Central locking with deadlocking is standard equipment along with an alarm and immobiliser, but the Privilege trim level also comes with a hands free card that automatically locks the doors when walking away from the car and requires no key for starting the engine.
With a high degree of safety built into the Grand Scenic's frame complimented by electronic aids such as ESP and EBA as standard, parents should have few worries about their children travelling in the model. Front and rear lateral and front curtain airbags are standard, while all seven seats get a proper three point seatbelt, tailored to prevent 'submarining' in a collision. Headrests have also been developed to offer greater head and neck protection.
The turbocharged 1.4-litre engine turns what might have been another run-of-the-mill driving experience into something far more entertaining. With power belying its small capacity, the unit offers punchy performance. Its lightweight nature also benefits both ride and handling, giving the version a sporty edge and sharper turn-in lacking from the larger engined models. As well as being relatively fun to drive, the model is also very easy to drive, with great visibility courtesy of a large glass house and a considerably larger front windscreen with less obtrusive A-pillars.
Family car appeal
The Renault Grand Scenic is the perfect vehicle for families that require a spacious, versatile five or seven-seater, but don't want to opt for a larger full-size MPV. Squeezing min-bus practicality and spaciousness into a family hatchback-sized platform, the model offers the perfect blend for families. A child friendly interior, decent-safety precautions and scaled-down running costs make it a great addition to family life.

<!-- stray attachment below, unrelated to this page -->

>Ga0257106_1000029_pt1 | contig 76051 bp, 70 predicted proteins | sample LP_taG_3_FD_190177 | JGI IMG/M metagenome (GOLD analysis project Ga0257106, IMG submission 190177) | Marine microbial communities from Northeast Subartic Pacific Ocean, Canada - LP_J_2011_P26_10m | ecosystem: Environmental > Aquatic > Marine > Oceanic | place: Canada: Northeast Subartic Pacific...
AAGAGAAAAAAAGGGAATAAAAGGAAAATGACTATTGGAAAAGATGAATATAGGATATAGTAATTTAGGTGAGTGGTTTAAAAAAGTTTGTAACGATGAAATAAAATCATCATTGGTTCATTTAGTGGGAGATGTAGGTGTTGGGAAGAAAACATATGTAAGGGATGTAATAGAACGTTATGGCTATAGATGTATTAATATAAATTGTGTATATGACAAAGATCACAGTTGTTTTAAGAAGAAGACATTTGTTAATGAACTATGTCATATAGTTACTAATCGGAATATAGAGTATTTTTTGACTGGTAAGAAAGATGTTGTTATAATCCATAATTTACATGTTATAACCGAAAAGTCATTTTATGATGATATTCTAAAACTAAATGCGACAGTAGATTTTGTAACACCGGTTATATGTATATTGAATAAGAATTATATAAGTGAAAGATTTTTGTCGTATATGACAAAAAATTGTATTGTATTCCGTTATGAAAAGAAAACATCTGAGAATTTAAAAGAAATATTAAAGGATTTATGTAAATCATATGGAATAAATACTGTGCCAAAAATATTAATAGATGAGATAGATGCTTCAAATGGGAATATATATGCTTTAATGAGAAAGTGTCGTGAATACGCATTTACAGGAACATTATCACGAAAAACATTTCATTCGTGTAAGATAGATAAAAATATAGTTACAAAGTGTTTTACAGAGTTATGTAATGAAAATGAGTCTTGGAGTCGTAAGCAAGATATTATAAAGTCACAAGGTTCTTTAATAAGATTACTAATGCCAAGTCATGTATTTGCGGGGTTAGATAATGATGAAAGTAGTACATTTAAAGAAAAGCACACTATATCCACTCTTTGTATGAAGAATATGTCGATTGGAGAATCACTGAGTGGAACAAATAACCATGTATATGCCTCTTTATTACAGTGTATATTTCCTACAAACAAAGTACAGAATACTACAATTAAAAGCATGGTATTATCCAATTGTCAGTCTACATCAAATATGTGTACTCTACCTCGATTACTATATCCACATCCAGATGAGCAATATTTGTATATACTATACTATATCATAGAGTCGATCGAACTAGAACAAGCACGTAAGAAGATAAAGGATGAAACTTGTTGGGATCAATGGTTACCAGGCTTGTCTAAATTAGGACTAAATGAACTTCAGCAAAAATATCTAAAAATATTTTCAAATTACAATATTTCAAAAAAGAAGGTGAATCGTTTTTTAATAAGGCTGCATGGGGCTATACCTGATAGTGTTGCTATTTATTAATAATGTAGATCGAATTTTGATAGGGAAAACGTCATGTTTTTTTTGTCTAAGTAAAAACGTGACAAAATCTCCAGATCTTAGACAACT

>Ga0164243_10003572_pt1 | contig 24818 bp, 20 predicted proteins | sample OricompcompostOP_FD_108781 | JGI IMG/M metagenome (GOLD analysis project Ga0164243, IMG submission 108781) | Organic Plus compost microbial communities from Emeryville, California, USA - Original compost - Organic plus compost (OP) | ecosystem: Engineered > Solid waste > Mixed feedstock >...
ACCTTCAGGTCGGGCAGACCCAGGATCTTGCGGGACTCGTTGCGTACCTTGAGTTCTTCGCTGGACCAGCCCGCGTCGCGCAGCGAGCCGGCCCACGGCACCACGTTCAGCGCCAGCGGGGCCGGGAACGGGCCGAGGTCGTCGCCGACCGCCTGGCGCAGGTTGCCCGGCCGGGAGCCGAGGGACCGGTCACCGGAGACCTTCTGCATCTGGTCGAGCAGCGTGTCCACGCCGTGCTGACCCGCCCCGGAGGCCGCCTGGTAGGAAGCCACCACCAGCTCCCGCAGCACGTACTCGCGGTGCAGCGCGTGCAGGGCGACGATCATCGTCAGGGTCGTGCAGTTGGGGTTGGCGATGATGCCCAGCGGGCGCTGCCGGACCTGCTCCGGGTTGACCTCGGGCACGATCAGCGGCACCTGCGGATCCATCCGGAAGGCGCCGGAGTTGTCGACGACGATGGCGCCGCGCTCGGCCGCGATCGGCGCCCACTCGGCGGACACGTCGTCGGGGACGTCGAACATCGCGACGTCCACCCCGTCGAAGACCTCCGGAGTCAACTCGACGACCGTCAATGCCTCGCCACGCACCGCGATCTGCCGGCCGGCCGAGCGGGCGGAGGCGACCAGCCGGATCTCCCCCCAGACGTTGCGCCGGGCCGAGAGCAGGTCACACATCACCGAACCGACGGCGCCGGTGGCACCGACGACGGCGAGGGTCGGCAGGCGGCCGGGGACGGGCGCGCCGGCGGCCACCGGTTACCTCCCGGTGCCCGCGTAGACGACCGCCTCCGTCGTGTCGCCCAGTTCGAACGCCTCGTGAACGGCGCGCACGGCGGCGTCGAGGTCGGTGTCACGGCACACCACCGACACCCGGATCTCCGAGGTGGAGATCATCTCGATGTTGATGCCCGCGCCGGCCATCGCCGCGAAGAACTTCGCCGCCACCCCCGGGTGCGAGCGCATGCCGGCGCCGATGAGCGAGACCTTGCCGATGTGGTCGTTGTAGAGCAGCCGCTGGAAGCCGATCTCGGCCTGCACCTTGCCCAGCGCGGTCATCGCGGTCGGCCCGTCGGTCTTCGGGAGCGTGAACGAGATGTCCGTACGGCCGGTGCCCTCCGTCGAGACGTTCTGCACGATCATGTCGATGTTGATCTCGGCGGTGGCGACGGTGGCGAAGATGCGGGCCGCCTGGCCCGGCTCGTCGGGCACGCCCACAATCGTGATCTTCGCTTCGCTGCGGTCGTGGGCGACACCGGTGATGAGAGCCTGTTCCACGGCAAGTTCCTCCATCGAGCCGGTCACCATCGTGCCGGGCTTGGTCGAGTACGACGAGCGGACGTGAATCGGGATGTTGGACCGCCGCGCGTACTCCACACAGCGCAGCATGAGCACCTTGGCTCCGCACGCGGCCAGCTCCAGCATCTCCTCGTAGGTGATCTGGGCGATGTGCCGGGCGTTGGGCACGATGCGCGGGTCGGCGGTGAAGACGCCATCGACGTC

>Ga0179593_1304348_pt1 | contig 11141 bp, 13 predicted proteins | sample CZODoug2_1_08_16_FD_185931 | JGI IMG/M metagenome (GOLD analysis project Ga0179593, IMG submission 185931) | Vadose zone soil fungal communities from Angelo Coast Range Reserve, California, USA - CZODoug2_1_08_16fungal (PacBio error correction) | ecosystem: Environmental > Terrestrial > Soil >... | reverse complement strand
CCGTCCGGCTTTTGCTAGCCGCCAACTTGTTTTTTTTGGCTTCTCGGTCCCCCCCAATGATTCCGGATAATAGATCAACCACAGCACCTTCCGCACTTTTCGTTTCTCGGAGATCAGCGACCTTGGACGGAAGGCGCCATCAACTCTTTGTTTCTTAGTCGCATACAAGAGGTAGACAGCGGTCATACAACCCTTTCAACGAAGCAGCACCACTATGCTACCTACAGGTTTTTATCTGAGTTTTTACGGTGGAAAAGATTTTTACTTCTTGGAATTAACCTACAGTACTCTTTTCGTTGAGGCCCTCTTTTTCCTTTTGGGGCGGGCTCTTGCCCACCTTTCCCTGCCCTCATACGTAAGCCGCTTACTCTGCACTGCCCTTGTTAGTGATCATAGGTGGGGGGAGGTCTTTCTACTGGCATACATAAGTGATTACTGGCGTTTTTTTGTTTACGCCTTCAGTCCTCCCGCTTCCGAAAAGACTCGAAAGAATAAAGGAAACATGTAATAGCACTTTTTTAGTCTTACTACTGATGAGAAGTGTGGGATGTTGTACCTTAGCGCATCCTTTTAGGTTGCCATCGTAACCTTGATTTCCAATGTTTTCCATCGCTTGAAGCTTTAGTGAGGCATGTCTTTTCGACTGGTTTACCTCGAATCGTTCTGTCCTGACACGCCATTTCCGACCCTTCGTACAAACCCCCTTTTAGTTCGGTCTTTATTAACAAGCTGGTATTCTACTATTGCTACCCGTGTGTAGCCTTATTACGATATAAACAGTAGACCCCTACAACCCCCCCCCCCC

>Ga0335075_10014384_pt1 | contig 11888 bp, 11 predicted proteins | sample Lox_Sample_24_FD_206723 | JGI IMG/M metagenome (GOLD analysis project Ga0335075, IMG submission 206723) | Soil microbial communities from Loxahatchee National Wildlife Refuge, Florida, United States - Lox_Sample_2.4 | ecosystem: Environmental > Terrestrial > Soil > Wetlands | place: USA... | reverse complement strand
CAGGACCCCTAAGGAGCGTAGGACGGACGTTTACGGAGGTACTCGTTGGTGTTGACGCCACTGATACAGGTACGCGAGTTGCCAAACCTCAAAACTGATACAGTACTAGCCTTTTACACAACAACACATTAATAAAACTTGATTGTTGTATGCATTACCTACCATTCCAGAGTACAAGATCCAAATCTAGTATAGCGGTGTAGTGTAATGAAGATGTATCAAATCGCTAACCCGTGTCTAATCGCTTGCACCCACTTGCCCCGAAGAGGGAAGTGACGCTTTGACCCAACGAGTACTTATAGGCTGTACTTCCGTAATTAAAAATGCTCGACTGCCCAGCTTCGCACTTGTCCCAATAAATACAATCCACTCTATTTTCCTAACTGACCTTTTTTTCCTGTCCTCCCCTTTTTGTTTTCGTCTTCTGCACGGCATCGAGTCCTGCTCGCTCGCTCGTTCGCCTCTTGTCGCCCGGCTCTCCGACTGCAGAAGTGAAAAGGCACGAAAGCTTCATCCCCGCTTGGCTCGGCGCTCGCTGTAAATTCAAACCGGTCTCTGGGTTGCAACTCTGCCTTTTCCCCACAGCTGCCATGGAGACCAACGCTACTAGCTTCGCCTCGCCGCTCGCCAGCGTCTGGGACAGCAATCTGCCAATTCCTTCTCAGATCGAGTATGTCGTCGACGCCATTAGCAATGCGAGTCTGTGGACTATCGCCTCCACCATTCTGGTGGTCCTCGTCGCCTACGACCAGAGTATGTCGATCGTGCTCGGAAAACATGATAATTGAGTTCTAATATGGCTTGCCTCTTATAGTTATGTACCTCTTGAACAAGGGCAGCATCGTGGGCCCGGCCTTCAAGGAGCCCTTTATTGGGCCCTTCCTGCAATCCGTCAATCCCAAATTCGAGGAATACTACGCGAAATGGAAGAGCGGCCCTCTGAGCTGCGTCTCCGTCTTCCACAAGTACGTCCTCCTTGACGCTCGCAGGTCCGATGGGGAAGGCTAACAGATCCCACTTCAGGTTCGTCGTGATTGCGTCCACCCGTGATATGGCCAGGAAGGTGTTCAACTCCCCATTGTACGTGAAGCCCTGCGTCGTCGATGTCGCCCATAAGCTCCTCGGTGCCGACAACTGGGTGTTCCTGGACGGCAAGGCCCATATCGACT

First car appeal
The Renault Grand Scenic is unlikely to prove popular with first time car buyers because if its role as a family vehicle. Renault boasts an impressive array of smaller hatchbacks that will be better suited to the younger driver, including the Megane with which the Grand Scenic shares a great deal.
Quality and image
The current generation of people carriers all feature more modern styling that makes them less dowdy in appearance. The Grand Scenic is no different and shares styling cues with the Renault car range that mean parents should consider driving one less of a style sacrifice. That said, the Grand Scenic is less cutting edge in design than some, although that will appeal to many. Quality has improved considerably in recent years and it shows inside, a sturdy feel to fittings and better quality material for the most part.
The Grand Scenic's tall body and generously sized doors mean the model is extremely easy to access. The third row of seats still require a degree of dexterity to reach, but will be easy for kids and nimble adults to access. Thanks the equally generous proportions of the boot door, a problem might occur trying to open it in tight spaces, but this is a small price to pay for such an easy to access vehicle.
Stereo and ICE (In car entertainment)
With the option of an integrated sat-nav system for a very small premium, the Grand Scenic offers an impressive level of electronics. An even more advanced system offers a large seven-inch screen, DVD-compatibility, a six-CD multi-changer, multimedia connectivity and Bluetooth. As a family vehicle, rear screens would compliment the higher specification media package, but excellent sound quality from even the base level equipment is a bonus.
Colours and trim
With no less than eleven metallic shades and the odd solid colour thrown into the mix, too, there's no shortage of paint choices to choose from. The model's contemporary but androgynous styling means that all of the options suit it. Interior trim has come on leaps and bounds, with the wood and leather additions in the range topping Privelege model offering a classy ambience. Options packs allow for creative interior and exterior specifications.
A good size glasshouse means that visibility is impressive all round and, combined with the Grand Scenic's square shape, makes it an easy vehicle to park. Parking sensors are included with the Privilege trim level and, with the high-end multi media packages, a reversing camera displays a crystal clear image of what's behind you alongside a radar-style graphic showing nearby obstacles.
Tyre inflation kit fitted as standard with option of steel spare.
Petrol engine options - 1.4-litre (108bhp); 1.6-litre (128bhp); 2.0-litre (138bhp). Diesel engine options - 1.5-litre (104bhp); 1.9-litre (128bhp); 2.0-litre (148bhp); 2.0-litre (158bhp). Transmission options: six-speed manual gearbox, six-speed automatic gearbox, CVT gearbox with six-speed manual override. Trim levels: Extreme, Expression, Dynamique, Privilege.